Afghan Interpeter Called ‘A Great American’

He's going to be a great American

- Lemoines

NEBRASKA CITY – Nebraska City Rotarians gave a standing ovation Wednesday to Eraidoon Akhtari  who served as an interpreter for the U.S. military in Afghanistan.

Former FBI agent Dave Lemoines introduced Akhtari , who was nicknamed Fred by US soldiers, noting he had went on over 300 missions and was involved in over 100 attacks.

Born in Kubal during the midst of the Soviet invasion, Fred experienced civil war among tribes and the rise of the Taliban in 1996.

After Nine-Eleven happened, the U.S. started sending support to them. Lemoines says the Taliban was driven out by 2003, but the war continues.

Lemoines: “So, all of his life, he had never lived a day in peace. The first day he lived in peace was July 16, 2017, when he and his wife and two children stepped off the plane in Washington, D.C., first time in his life in 30 years.”

Lemoines said Fred had to leave his native country because he was particularly hated by the enemy for his work with the Americans, but, despite his military service, his immigration to the United States was wrought with red tape and delays.

Fred interpreted for the US Army from 2004 to 2009, gaining notoriety for monitoring scanner traffic that gave Americans warning about an attack on a military outpost in the Lagman Province. After he identified a top Taliban leader to the Americans, his family received death threats.

Because the local population saw Fred helping the Americans in this way, he was targeted for death by a religious Fatwah. He was moved to another area for his safety and served as a security supervisor from 2010 to 2017.

Fred told Rotarians that peace in Afghanistan is the hope and the necessity for him and his family, but he is grateful for the peace here in his new home.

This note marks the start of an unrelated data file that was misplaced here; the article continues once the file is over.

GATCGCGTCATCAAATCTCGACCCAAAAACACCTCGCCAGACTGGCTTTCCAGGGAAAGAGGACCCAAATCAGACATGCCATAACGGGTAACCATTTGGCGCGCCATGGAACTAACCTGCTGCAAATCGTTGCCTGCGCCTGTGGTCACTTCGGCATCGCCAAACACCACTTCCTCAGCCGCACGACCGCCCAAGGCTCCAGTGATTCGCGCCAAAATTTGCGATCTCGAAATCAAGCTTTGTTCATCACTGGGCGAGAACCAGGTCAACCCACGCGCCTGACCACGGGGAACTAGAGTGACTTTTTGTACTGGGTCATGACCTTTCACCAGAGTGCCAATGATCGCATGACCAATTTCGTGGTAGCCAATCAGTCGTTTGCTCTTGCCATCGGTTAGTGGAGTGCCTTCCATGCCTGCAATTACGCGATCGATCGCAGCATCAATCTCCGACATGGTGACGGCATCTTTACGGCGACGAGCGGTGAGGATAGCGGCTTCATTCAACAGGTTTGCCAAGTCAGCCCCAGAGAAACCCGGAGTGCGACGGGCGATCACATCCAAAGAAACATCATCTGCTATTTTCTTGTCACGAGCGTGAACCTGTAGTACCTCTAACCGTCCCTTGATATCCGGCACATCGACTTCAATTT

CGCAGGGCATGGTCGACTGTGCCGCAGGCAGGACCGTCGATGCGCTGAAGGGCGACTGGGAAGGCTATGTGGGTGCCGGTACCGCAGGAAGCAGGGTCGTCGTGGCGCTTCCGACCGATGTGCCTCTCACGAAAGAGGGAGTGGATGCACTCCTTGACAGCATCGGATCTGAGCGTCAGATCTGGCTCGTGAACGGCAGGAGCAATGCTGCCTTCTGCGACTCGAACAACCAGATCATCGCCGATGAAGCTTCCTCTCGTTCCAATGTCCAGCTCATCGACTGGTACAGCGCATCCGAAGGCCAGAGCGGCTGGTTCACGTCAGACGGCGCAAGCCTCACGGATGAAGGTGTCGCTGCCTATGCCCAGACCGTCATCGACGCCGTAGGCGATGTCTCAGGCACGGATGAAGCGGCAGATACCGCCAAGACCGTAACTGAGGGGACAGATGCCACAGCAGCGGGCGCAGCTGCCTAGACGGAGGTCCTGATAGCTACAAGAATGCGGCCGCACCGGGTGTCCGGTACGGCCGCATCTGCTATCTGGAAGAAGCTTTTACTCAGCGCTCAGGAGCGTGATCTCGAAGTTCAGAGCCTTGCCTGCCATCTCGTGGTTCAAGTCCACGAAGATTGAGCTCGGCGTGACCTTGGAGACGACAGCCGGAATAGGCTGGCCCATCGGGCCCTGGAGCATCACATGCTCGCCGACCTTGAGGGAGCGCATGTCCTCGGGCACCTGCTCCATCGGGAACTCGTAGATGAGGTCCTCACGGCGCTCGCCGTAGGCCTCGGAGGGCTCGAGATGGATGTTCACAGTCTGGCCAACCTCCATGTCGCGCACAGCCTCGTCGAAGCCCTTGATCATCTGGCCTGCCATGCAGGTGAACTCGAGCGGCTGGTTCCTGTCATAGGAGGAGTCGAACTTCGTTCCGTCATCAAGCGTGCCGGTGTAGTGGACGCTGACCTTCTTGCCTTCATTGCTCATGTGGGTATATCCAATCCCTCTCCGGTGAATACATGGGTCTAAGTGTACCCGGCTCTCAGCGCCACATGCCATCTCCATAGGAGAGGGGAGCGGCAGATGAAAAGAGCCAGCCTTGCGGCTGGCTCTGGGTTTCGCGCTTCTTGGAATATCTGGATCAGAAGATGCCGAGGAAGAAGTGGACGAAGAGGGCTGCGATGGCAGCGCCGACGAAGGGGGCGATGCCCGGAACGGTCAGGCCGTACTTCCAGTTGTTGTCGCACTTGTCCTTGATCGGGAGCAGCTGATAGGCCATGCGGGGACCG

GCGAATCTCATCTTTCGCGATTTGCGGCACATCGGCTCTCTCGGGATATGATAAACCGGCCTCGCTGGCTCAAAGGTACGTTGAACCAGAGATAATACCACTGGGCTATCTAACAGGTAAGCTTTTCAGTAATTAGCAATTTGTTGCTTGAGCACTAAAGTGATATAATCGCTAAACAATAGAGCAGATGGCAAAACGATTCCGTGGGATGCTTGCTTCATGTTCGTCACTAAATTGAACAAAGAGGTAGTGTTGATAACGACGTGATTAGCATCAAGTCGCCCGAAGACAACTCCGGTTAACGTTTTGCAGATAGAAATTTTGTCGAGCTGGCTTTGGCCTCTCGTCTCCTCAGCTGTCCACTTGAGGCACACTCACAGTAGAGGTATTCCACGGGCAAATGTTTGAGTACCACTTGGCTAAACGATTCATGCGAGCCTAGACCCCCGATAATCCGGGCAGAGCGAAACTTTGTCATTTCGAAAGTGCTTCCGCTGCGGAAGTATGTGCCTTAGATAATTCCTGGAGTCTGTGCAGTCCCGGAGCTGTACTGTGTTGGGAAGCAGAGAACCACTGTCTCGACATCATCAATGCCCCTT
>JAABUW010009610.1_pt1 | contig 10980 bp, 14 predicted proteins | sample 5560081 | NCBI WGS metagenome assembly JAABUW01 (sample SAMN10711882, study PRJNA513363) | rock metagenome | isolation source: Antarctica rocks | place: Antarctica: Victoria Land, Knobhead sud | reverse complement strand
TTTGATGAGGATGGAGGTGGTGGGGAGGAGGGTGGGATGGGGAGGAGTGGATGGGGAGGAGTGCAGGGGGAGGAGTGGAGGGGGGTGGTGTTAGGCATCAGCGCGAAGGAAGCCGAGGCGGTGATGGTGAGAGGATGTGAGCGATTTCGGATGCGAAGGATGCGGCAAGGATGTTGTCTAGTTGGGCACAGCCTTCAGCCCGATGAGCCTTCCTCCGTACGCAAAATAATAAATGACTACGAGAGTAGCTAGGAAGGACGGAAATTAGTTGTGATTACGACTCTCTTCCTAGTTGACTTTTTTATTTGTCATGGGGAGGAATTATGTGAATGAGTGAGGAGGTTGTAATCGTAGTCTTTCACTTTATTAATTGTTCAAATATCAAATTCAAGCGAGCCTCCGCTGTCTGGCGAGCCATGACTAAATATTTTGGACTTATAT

Fred: “Since I’ve been in Omaha, I haven’t seen any helicopter. I haven’t seen any armed soldier walking around. Even, I haven’t seen armored vehicles. I have missed all of that. In Kabul, when I was living over there, we used to see a big convoy every day.
It doesn’t matter why they are here, but they are driving around trying to bring security, but since I’m over here, I haven’t heard a gunshot.”

Lemoines said Fred’s role as an interpreter is more than listening to interviews in the office.

Lemoines: “It’s getting into a Humvee, wearing a uniform with body armor, carrying a weapon and going on patrol with these guys. Getting vehicles blown out from under you, getting shot at and shooting back.”

He said a change of the leadership of Afghanistan is needed to bring peace to the people.

Fred: “They don’t care about the civilian. They don’t care about the Afghan nation. They do care about their own benefit. This is the only thing they do right now.”

Lemoines said Americans need to know about the misconception that Muslims hate us. He said there are terrorists, but most of the Muslims are people like Fred, who at the age of 18, stood up to help rid  Afghanistan of terrorism.

Lemoines: “He’s going to be a great American.”

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